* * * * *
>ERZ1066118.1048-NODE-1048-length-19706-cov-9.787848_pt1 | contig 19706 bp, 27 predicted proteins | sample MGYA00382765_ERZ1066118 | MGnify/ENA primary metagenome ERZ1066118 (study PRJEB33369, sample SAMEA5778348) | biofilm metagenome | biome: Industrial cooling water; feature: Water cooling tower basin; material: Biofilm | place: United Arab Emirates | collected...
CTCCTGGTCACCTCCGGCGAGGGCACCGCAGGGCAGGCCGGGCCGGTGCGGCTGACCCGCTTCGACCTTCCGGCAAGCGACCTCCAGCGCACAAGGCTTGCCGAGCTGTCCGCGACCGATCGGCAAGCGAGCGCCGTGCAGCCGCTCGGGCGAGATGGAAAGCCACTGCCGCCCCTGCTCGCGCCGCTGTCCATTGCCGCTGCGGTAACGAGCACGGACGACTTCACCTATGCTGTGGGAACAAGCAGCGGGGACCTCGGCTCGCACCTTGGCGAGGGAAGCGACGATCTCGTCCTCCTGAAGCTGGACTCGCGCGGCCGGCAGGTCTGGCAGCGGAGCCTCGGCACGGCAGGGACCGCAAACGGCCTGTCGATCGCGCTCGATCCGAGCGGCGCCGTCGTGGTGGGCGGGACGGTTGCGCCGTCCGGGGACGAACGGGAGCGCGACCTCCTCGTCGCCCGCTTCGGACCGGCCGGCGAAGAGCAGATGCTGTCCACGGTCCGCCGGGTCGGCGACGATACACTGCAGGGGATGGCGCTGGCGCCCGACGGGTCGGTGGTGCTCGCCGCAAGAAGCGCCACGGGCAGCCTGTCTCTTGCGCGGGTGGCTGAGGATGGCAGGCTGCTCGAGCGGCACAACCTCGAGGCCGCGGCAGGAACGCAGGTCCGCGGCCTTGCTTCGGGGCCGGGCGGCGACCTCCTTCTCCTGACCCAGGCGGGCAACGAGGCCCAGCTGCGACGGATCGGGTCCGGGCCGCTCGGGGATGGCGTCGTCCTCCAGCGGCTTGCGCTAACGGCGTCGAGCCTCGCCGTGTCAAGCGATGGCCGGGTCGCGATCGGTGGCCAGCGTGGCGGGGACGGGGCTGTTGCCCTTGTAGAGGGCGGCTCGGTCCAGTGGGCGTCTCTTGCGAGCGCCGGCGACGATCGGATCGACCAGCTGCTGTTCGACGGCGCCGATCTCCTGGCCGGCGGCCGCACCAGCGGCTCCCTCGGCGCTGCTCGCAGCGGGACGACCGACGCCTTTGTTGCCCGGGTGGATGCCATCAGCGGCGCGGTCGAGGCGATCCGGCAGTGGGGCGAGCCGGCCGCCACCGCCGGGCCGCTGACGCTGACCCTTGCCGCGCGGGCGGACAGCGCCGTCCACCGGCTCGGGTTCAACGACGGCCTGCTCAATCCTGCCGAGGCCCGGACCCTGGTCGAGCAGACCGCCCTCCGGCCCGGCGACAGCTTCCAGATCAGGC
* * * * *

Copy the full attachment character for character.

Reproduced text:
>ERZ1066118.1048-NODE-1048-length-19706-cov-9.787848_pt1 | contig 19706 bp, 27 predicted proteins | sample MGYA00382765_ERZ1066118 | MGnify/ENA primary metagenome ERZ1066118 (study PRJEB33369, sample SAMEA5778348) | biofilm metagenome | biome: Industrial cooling water; feature: Water cooling tower basin; material: Biofilm | place: United Arab Emirates | collected...
CTCCTGGTCACCTCCGGCGAGGGCACCGCAGGGCAGGCCGGGCCGGTGCGGCTGACCCGCTTCGACCTTCCGGCAAGCGACCTCCAGCGCACAAGGCTTGCCGAGCTGTCCGCGACCGATCGGCAAGCGAGCGCCGTGCAGCCGCTCGGGCGAGATGGAAAGCCACTGCCGCCCCTGCTCGCGCCGCTGTCCATTGCCGCTGCGGTAACGAGCACGGACGACTTCACCTATGCTGTGGGAACAAGCAGCGGGGACCTCGGCTCGCACCTTGGCGAGGGAAGCGACGATCTCGTCCTCCTGAAGCTGGACTCGCGCGGCCGGCAGGTCTGGCAGCGGAGCCTCGGCACGGCAGGGACCGCAAACGGCCTGTCGATCGCGCTCGATCCGAGCGGCGCCGTCGTGGTGGGCGGGACGGTTGCGCCGTCCGGGGACGAACGGGAGCGCGACCTCCTCGTCGCCCGCTTCGGACCGGCCGGCGAAGAGCAGATGCTGTCCACGGTCCGCCGGGTCGGCGACGATACACTGCAGGGGATGGCGCTGGCGCCCGACGGGTCGGTGGTGCTCGCCGCAAGAAGCGCCACGGGCAGCCTGTCTCTTGCGCGGGTGGCTGAGGATGGCAGGCTGCTCGAGCGGCACAACCTCGAGGCCGCGGCAGGAACGCAGGTCCGCGGCCTTGCTTCGGGGCCGGGCGGCGACCTCCTTCTCCTGACCCAGGCGGGCAACGAGGCCCAGCTGCGACGGATCGGGTCCGGGCCGCTCGGGGATGGCGTCGTCCTCCAGCGGCTTGCGCTAACGGCGTCGAGCCTCGCCGTGTCAAGCGATGGCCGGGTCGCGATCGGTGGCCAGCGTGGCGGGGACGGGGCTGTTGCCCTTGTAGAGGGCGGCTCGGTCCAGTGGGCGTCTCTTGCGAGCGCCGGCGACGATCGGATCGACCAGCTGCTGTTCGACGGCGCCGATCTCCTGGCCGGCGGCCGCACCAGCGGCTCCCTCGGCGCTGCTCGCAGCGGGACGACCGACGCCTTTGTTGCCCGGGTGGATGCCATCAGCGGCGCGGTCGAGGCGATCCGGCAGTGGGGCGAGCCGGCCGCCACCGCCGGGCCGCTGACGCTGACCCTTGCCGCGCGGGCGGACAGCGCCGTCCACCGGCTCGGGTTCAACGACGGCCTGCTCAATCCTGCCGAGGCCCGGACCCTGGTCGAGCAGACCGCCCTCCGGCCCGGCGACAGCTTCCAGATCAGGC